If you are a Georgia resident, please tell your lawmakers to support a workable medical marijuana bill. 

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Medical Marijuana

Comprehensive Med. Marijuana Bill to Be Introduced in Georgia

Jan 06, 2016 Chris Lindsey

Allen Peake, GA, Georgia, HaleighÕs Hope Act, HB 722

[caption id="attachment_9465" align="alignright" width="150"]PeakeAllen185 Rep. Allen Peake[/caption]

Rep. Allen Peake, who championed Haleigh's Hope Act in 2015, is prefiling HB 722, which would greatly improve on last year’s legislation. Most importantly, the bill would allow regulated cultivation, processing, testing, and dispensing of medical cannabis in Georgia — protecting families and seriously ill patients who otherwise have to risk breaking laws to get access.

Currently, the more than 400 patients in Georgia are required to travel out of state to obtain much-needed medicine. Traveling out of state is a huge risk, since law enforcement officials in other states treat them like criminals. In addition to this critical change, HB 722 would also remove the current cap on THC. Since the vast majority of medical marijuana patients in the U.S. count on THC for medical benefit, the bill would provide meaningful access for a broad range of qualified patients in Georgia.

Rep. Peake has once again stepped forward on behalf of patients, and he deserves our appreciation and support.

If you are a Georgia resident, please contact your legislator today and make sure they know you want their support for HB 722.

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Medical Marijuana

Georgia Governor Signs Limited Medical Marijuana Bill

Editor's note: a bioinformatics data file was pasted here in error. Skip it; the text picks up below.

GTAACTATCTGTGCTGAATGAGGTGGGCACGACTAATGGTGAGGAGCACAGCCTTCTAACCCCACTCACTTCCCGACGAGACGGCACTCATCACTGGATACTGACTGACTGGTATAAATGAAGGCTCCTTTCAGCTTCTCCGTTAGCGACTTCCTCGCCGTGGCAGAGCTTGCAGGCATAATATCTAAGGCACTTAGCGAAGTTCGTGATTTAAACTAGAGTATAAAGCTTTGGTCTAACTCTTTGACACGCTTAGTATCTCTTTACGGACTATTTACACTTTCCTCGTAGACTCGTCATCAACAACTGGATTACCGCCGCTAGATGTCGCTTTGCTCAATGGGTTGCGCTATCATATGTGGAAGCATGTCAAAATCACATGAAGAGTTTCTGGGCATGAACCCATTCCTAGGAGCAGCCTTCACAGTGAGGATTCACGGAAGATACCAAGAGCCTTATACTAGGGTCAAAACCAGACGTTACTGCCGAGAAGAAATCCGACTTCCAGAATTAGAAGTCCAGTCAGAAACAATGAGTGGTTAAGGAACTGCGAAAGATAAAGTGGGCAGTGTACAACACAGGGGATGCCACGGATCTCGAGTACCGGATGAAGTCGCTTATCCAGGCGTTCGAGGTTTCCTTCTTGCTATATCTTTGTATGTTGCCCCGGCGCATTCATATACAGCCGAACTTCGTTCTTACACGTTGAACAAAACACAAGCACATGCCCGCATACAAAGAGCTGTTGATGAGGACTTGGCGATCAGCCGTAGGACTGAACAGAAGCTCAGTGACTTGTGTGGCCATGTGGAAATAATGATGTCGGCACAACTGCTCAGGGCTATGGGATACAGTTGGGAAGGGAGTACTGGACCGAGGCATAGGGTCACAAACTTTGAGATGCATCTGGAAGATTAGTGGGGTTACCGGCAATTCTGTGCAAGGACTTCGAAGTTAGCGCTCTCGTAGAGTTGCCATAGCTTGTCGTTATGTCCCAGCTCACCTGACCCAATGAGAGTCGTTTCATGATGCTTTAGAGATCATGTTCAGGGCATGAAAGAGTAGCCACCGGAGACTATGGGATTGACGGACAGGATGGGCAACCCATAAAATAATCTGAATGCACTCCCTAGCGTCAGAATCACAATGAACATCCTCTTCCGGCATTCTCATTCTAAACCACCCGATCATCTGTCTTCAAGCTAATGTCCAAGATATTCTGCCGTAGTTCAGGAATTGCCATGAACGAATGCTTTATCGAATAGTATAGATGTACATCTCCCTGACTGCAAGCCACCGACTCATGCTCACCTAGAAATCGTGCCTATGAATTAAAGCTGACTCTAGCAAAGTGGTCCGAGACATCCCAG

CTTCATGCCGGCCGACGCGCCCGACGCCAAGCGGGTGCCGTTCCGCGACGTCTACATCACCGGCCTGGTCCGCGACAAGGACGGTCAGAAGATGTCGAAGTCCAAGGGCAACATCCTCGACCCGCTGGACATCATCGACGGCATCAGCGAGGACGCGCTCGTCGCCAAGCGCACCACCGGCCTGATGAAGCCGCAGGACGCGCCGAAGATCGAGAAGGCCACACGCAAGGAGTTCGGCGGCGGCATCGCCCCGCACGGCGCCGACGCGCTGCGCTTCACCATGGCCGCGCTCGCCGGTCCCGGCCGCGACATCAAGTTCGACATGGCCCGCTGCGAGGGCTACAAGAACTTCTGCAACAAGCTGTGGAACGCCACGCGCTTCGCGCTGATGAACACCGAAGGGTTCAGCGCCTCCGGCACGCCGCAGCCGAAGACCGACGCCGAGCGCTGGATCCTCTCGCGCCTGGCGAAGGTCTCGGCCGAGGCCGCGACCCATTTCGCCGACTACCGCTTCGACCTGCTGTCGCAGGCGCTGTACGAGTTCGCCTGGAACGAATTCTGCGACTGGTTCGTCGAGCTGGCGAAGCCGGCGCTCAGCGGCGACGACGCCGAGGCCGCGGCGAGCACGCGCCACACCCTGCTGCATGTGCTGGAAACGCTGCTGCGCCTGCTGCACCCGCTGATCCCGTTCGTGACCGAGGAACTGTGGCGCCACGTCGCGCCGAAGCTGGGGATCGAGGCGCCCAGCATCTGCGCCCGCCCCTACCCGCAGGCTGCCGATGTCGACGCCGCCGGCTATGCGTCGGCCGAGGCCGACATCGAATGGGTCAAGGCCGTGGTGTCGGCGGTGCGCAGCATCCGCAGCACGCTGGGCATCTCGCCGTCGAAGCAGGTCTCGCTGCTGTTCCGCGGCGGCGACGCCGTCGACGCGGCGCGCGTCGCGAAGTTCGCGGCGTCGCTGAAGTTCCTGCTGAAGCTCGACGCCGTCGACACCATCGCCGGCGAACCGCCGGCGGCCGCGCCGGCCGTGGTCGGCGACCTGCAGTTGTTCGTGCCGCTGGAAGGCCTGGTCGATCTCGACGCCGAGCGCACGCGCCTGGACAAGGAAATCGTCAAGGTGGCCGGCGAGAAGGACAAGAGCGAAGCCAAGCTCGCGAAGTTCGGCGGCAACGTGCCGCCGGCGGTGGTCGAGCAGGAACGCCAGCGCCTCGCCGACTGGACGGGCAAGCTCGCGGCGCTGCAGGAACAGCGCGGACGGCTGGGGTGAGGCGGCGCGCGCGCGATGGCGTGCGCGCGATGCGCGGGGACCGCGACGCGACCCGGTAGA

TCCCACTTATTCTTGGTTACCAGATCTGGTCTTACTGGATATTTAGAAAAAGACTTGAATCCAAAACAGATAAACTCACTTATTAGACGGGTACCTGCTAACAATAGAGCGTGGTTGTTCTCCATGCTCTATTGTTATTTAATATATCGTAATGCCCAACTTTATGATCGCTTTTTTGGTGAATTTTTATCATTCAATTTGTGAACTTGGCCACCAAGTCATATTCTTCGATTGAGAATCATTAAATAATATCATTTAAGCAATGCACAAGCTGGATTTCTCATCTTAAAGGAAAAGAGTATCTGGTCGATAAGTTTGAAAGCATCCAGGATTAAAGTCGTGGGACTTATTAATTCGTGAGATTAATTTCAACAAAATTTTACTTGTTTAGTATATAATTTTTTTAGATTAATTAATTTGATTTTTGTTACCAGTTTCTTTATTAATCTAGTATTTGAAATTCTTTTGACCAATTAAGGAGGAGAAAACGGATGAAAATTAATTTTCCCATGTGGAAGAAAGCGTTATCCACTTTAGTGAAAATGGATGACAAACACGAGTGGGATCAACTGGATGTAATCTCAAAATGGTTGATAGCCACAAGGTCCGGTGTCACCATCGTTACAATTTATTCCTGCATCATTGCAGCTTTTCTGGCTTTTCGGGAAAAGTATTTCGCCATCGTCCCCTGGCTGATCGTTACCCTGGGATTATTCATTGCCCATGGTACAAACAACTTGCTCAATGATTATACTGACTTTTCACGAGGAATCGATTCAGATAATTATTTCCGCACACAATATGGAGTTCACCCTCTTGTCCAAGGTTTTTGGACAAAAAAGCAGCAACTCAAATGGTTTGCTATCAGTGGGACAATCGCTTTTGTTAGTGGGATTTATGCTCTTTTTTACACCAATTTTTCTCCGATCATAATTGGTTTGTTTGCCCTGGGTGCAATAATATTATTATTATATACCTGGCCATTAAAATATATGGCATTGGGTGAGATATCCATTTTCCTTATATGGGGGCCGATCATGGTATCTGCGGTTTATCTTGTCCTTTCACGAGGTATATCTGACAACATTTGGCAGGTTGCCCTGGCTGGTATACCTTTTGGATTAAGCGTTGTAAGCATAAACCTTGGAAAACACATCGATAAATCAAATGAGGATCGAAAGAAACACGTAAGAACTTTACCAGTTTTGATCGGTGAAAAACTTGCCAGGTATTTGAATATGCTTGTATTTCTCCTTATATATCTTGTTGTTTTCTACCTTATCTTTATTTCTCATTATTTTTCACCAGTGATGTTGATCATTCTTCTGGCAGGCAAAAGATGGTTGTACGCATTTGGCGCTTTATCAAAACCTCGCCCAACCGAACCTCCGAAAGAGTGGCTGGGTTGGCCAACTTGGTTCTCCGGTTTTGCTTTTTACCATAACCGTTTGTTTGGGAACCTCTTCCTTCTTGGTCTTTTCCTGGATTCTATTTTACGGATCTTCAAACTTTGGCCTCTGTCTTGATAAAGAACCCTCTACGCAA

[caption id="attachment_8688" align="alignright" width="300"]enhanced-12826-1429230363-3 Gov. Deal (Photo: David Goldman/AP)[/caption]

On Thursday, Georgia Gov. Nathan Deal signed into law HB 1, the Haleigh’s Hope Act. This new law, which was sponsored by Rep. Allen Peake, will allow qualified patients to legally possess up to 20 fluid ounces of low-THC cannabis oils with their doctors’ recommendations. While this is an improvement to current law, it leaves the vast majority of medical marijuana patients without legal protections for using and possessing the medicine their doctors think is best for them. It also forces patients to smuggle the oil back from other states in which medical marijuana products can be legally produced.

If you are a Georgia resident, please email your lawmakers today. Thank them for taking this modest first step, and encourage them to support a more comprehensive medical marijuana program.

Georgia took a step forward this year, but the law is so incomplete that MPP will not be counting it as a “medical marijuana state.” Nonetheless, in some ways HB 1 is better than the 12 other CBD-focused laws: It includes eight medical conditions, while most of the other CBD laws only protect patients with intractable epilepsy, and it allows up to 5% THC, which is more than most of the other states with CBD-focused laws.

For more information, please see our summary of the law.